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The Jewsih Festivals #5

Passover custom, ceremony, and traditions

                          THE JEWISH FESTIVALS #5

                          History and Observance

                                    by

                              Hayyim Schauss
                                  (1938)


You will see here the added beliefs and traditions over a period
of time as the Jews observed Passover - Keith Hunt


CUSTOM AND CEREMONY

The Baking of Matsos 
It's Thickness

     We have already referred to the prohibition of "chomets" and
to the two kinds of matsoh used at Pesach: "Matsoh shel mitsvoh,"
which must be eaten at the Seder on Pesach eve; and the ordinary
matsoh eaten during the remainder of the festival because the
eating of "chomets" is forbidden.
     In olden times matsos were enormously thick. In Talmudic
times there was a controversy as to whether the matsos could be
thicker than the breadth of four fingers. (There was no question
as to the legality of matsos up to that measurement.) Matsoh at
that time was baked by three women, one to knead, one to roll,
and one to bake. Such matsoh, to be edible, had to be baked fresh
daily. A point of controversy, therefore, arose as to when to
bake matsoh if the day before Pesach came on Saturday; whether to
bake it on Friday, or on Saturday evening, just before the Seder.
     In the Middle Ages the thickness of the matsoh was limited
to the breadth of one finger. As time went on, the matsoh became
thinner and thinner and, at the same time, crisper. Thin, crisp
matsoh could be prepared in advance for the entire festival.
     There was a time when it was customary, in some quarters, to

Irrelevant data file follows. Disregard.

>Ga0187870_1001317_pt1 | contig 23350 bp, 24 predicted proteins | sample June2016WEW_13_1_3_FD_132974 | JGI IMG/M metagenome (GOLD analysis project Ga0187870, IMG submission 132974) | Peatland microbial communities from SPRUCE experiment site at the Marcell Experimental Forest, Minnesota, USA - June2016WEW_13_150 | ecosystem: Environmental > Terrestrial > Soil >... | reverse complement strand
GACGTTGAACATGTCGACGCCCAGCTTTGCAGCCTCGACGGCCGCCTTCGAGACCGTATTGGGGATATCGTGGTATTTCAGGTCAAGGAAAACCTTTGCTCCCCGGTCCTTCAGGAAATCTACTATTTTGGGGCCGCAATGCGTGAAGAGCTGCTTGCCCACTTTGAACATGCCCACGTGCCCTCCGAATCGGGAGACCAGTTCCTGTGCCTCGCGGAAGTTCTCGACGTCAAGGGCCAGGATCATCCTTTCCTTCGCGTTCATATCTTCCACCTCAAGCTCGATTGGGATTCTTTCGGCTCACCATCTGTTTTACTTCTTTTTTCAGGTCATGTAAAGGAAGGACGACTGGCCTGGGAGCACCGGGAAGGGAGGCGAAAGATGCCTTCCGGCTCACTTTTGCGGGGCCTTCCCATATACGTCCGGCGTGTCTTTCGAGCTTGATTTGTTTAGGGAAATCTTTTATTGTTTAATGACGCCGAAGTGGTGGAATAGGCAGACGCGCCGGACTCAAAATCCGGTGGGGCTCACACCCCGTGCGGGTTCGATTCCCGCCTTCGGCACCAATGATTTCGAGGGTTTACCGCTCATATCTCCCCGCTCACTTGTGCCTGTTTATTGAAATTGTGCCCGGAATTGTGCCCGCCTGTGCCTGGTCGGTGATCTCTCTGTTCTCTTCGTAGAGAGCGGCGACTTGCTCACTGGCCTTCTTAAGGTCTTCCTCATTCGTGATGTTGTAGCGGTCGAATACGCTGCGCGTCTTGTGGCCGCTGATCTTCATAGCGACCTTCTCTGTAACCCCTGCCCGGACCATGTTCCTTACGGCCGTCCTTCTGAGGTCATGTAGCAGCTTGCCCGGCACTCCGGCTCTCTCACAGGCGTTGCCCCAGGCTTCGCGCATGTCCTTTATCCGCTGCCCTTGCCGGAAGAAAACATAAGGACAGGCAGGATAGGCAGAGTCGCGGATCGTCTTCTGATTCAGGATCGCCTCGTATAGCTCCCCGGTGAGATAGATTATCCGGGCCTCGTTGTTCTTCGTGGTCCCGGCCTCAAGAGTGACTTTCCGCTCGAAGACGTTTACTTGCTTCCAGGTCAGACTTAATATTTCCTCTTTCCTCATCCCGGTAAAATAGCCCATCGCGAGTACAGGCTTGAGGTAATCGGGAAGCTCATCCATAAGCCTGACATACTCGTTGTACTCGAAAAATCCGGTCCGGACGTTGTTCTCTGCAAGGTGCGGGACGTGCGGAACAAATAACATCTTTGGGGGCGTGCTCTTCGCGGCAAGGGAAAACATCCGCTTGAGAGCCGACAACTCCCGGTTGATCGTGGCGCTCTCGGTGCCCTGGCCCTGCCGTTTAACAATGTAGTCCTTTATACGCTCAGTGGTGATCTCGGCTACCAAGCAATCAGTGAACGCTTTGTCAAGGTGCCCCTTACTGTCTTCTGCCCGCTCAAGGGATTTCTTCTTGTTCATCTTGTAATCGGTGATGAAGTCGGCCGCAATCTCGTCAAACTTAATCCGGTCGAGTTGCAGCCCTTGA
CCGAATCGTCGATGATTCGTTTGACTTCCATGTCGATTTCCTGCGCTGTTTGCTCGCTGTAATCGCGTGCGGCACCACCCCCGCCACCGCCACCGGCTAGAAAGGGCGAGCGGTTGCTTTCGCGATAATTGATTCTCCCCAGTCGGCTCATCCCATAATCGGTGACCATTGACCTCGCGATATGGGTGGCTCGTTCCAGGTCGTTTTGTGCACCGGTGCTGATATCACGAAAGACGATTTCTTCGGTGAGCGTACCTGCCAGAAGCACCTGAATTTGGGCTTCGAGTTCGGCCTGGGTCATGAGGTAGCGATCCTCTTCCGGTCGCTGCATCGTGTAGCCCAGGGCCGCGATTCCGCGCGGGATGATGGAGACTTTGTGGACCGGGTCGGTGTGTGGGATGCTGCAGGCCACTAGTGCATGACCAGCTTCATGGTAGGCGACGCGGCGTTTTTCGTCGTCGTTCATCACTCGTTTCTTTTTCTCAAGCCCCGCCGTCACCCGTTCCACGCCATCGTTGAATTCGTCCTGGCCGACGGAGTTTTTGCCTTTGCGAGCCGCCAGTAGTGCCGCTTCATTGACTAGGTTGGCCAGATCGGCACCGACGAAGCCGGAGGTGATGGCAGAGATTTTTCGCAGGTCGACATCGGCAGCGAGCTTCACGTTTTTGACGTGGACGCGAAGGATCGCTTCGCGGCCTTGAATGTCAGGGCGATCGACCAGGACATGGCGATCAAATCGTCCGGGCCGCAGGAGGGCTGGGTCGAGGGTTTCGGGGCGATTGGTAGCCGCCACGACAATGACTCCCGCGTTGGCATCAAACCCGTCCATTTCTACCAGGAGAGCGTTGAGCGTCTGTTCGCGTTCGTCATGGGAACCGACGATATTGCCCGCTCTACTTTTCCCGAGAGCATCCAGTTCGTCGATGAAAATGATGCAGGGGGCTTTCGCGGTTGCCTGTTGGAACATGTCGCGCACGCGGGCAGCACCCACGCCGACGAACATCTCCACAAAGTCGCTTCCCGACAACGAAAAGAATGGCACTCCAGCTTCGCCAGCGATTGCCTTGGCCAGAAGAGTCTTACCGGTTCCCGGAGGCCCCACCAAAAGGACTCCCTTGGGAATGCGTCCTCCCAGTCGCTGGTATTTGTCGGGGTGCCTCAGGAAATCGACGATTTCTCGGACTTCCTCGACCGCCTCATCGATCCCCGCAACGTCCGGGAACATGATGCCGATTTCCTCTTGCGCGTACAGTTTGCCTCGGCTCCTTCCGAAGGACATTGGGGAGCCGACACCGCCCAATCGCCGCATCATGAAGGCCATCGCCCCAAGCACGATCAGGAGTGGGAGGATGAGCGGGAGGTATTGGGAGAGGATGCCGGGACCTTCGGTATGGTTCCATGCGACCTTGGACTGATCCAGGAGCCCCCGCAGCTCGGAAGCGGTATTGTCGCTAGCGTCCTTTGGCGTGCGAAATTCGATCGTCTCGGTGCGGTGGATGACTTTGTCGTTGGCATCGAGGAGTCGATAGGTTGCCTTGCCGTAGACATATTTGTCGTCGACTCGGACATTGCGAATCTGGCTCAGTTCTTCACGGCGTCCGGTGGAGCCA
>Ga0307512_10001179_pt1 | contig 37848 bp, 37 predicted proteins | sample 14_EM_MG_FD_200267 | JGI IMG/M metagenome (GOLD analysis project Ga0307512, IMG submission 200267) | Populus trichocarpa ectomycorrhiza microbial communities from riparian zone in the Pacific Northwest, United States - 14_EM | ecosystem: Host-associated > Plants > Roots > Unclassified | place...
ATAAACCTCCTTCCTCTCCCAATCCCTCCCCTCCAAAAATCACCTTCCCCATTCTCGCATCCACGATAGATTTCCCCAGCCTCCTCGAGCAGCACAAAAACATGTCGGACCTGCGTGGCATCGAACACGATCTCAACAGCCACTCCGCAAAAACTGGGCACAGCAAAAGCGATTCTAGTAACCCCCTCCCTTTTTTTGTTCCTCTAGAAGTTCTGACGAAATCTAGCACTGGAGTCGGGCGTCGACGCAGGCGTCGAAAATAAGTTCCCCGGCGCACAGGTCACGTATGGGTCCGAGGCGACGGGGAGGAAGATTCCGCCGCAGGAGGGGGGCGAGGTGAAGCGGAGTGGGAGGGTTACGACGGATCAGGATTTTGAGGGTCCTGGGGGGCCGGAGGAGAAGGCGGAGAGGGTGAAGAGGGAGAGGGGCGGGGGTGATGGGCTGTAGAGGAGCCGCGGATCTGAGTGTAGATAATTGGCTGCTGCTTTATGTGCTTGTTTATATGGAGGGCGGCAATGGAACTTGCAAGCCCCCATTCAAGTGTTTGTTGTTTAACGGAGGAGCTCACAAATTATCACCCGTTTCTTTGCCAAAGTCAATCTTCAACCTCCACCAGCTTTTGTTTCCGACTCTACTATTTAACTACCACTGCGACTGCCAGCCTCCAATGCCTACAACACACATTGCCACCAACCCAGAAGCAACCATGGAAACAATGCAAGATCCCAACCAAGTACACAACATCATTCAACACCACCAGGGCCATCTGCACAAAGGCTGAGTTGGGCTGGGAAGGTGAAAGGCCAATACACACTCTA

make figured matsos. Such matsoh was not regarded as strictly
correct and kosher because of the extra time it took to make it.
(The longer the dough stands about, the greater likelihood is
there of fermentation.)
     It is a precept carried over from olden days that the water
used in the making of matsos must be drawn beforehand and kept in
a utensil overnight. There was a belief that the sun, setting at
night, went under the earth and heated the water in the depths of
the wells, making the water tepid and more likely to ferment the
dough in which it was used. Thus, keeping the water overnight
cooled it and made it safe to use.
     There is an old custom known as early as the fourteenth
century, which is worth mentioning. Jews would heat the ovens
used in the baking of matsos with the willow branches used at the
Sukkos festival of the past year; that is, with something that
had previously been hallowed.
     The process of baking matsos was revolutionized with the
invention of the matsos machine, which came about a halfcentury
ago. At first there was a great controversy about the kashrus
(ritual correctness) of matsoh made with a machine. But technical
progress scored a victory here as everywhere else, although there
are still, isolated, over-pious Jews who eat only matsoh made by
hand.
     The flour of which the matsos are baked is made from wheat.
There were, however, in previous generations some super-pious
Jews who ate only matsoh made from barley flour. It is likely
that this custom is still prevailing here and there. Among the
Karaites, the use of wheaten flour for matsos is strictly
forbidden, barley flour being compulsory.
     We may infer from this that matsoh made from barley flour
was the older form, that wheaten matsos were an innovation and,
therefore, not acceptable in some super-conservative circles. The
preference of some super-pious Jews for the inferior matsoh made
from barley flour may also be due to the fact that matsoh is
referred to in the Bible, as "the bread of affliction."

The Seder

     In the course of time the Seder, or Haggadah as the
ceremonial of Pesach night is called by the S'fardic Jews, became
a religious institution, prescribed, with an exact set of written
regulations. But this ritual, which is for us today out of the
ordinary and antiquated, was at one time the ordinary procedure
at a festive meal in upper, aristocratic circles. It was
customary, in those days, to partake of a feast while reclining
on sofas, the left hand supported by soft cushions, with a small
table at every sofa from which food was served. The menu started
with a glass of wine and a toast appropriate to the occasion,
after which it was customary to wash one hand and then to eat a
bit of lettuce, dipped in tart sauce. The Pesach feast in those